Google AdSense Host APIThis service allows you to sign up for or associate a Google AdSense account with HubPages, so that you can earn money from ads on your articles. No data is shared unless you engage with this feature. (Privacy Policy)
    Google YouTubeSome articles have YouTube videos embedded in them. (Privacy Policy)
    VimeoSome articles have Vimeo videos embedded in them. (Privacy Policy)
    PaypalThis is used for a registered author who enrolls in the HubPages Earnings program and requests to be paid via PayPal. No data is shared with Paypal unless you engage with this feature. (Privacy Policy)
    Facebook LoginYou can use this to streamline signing up for, or signing in to your Hubpages account. No data is shared with Facebook unless you engage with this feature. (Privacy Policy)
    MavenThis supports the Maven widget and search functionality. (Privacy Policy)
    Marketing
    Google AdSenseThis is an ad network. (Privacy Policy)
    Google DoubleClickGoogle provides ad serving technology and runs an ad network. (Privacy Policy)
    Index ExchangeThis is an ad network. (Privacy Policy)
    SovrnThis is an ad network. (Privacy Policy)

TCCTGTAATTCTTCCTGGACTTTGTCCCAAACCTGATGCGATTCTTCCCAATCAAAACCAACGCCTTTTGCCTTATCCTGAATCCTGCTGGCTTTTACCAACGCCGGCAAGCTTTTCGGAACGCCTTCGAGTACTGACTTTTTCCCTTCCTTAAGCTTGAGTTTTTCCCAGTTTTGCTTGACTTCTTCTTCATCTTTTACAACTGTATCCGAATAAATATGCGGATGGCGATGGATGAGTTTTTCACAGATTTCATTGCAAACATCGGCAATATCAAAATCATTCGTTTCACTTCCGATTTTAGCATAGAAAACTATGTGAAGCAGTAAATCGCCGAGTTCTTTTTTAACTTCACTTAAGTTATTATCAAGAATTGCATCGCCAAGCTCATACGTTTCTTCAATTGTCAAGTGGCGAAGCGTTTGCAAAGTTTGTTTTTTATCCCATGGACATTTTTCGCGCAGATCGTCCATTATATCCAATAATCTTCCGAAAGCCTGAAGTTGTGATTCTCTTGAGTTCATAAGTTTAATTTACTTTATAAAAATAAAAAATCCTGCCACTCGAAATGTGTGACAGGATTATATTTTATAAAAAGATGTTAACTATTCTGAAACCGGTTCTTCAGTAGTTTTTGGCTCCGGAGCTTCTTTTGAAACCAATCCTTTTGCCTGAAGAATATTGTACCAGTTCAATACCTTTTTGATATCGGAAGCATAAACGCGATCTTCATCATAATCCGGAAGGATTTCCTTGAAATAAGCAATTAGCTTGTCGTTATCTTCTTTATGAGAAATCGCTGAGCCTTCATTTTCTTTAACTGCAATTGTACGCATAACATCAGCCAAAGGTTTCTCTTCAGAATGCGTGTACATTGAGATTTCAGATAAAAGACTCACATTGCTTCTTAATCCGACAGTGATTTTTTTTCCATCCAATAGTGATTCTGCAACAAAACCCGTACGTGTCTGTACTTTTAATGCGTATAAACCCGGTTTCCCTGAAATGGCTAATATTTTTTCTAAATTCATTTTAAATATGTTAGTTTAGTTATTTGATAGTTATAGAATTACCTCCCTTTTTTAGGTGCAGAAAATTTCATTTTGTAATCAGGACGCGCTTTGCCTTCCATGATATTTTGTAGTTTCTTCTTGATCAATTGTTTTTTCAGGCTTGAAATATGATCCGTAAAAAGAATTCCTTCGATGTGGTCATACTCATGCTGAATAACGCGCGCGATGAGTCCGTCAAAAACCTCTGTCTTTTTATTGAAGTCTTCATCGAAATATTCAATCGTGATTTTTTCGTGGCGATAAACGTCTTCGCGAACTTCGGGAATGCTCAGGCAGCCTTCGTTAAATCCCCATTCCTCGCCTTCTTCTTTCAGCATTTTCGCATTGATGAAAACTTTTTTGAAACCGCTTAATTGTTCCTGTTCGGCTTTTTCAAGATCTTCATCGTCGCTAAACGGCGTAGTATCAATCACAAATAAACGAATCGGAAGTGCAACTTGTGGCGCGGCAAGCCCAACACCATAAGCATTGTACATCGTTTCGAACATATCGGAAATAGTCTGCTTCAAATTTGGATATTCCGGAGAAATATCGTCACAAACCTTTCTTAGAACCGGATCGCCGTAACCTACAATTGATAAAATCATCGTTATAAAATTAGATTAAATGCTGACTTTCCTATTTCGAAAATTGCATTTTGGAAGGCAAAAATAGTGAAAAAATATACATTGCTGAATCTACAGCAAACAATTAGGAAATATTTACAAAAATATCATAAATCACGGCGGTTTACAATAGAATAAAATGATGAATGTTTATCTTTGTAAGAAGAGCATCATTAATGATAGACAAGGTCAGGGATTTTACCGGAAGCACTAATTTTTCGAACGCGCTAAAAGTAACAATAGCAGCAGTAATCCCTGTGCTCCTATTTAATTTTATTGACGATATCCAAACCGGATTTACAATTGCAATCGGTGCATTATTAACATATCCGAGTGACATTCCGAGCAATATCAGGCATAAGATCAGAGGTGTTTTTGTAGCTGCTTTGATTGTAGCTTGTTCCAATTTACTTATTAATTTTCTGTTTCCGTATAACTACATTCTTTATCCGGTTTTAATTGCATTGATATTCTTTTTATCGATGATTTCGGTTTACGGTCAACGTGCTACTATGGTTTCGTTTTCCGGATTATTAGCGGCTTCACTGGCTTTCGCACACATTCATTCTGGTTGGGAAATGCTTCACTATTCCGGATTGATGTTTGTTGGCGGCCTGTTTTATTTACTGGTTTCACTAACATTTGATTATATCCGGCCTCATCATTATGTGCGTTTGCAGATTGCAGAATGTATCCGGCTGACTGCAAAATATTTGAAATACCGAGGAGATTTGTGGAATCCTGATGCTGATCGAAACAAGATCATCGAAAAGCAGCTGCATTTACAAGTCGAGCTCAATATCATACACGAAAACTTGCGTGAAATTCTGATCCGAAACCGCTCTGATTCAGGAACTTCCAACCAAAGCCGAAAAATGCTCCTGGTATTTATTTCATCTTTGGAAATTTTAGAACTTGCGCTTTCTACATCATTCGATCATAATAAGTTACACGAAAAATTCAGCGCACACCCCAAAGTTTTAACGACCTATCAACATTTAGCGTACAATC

Facebook AdsThis is an ad network. (Privacy Policy)
    Amazon Unified Ad MarketplaceThis is an ad network. (Privacy Policy)
    AppNexusThis is an ad network. (Privacy Policy)
    OpenxThis is an ad network. (Privacy Policy)
    Rubicon ProjectThis is an ad network. (Privacy Policy)
    TripleLiftThis is an ad network. (Privacy Policy)
    Say MediaWe partner with Say Media to deliver ad campaigns on our sites. (Privacy Policy)
    Remarketing PixelsWe may use remarketing pixels from advertising networks such as Google AdWords, Bing Ads, and Facebook in order to advertise the HubPages Service to people that have visited our sites.
    Conversion Tracking PixelsWe may use conversion tracking pixels from advertising networks such as Google AdWords, Bing Ads, and Facebook in order to identify when an advertisement has successfully resulted in the desired action, such as signing up for the HubPages Service or publishing an article on the HubPages Service.
    Statistics
    Author Google AnalyticsThis is used to provide traffic data and reports to the authors of articles on the HubPages Service. (Privacy Policy)
    ComscoreComScore is a media measurement and analytics company providing marketing data and analytics to enterprises, media and advertising agencies, and publishers. Non-consent will result in ComScore only processing obfuscated personal data. (Privacy Policy)
    Amazon Tracking PixelSome articles display amazon products as part of the Amazon Affiliate program, this pixel provides traffic statistics for those products (Privacy Policy)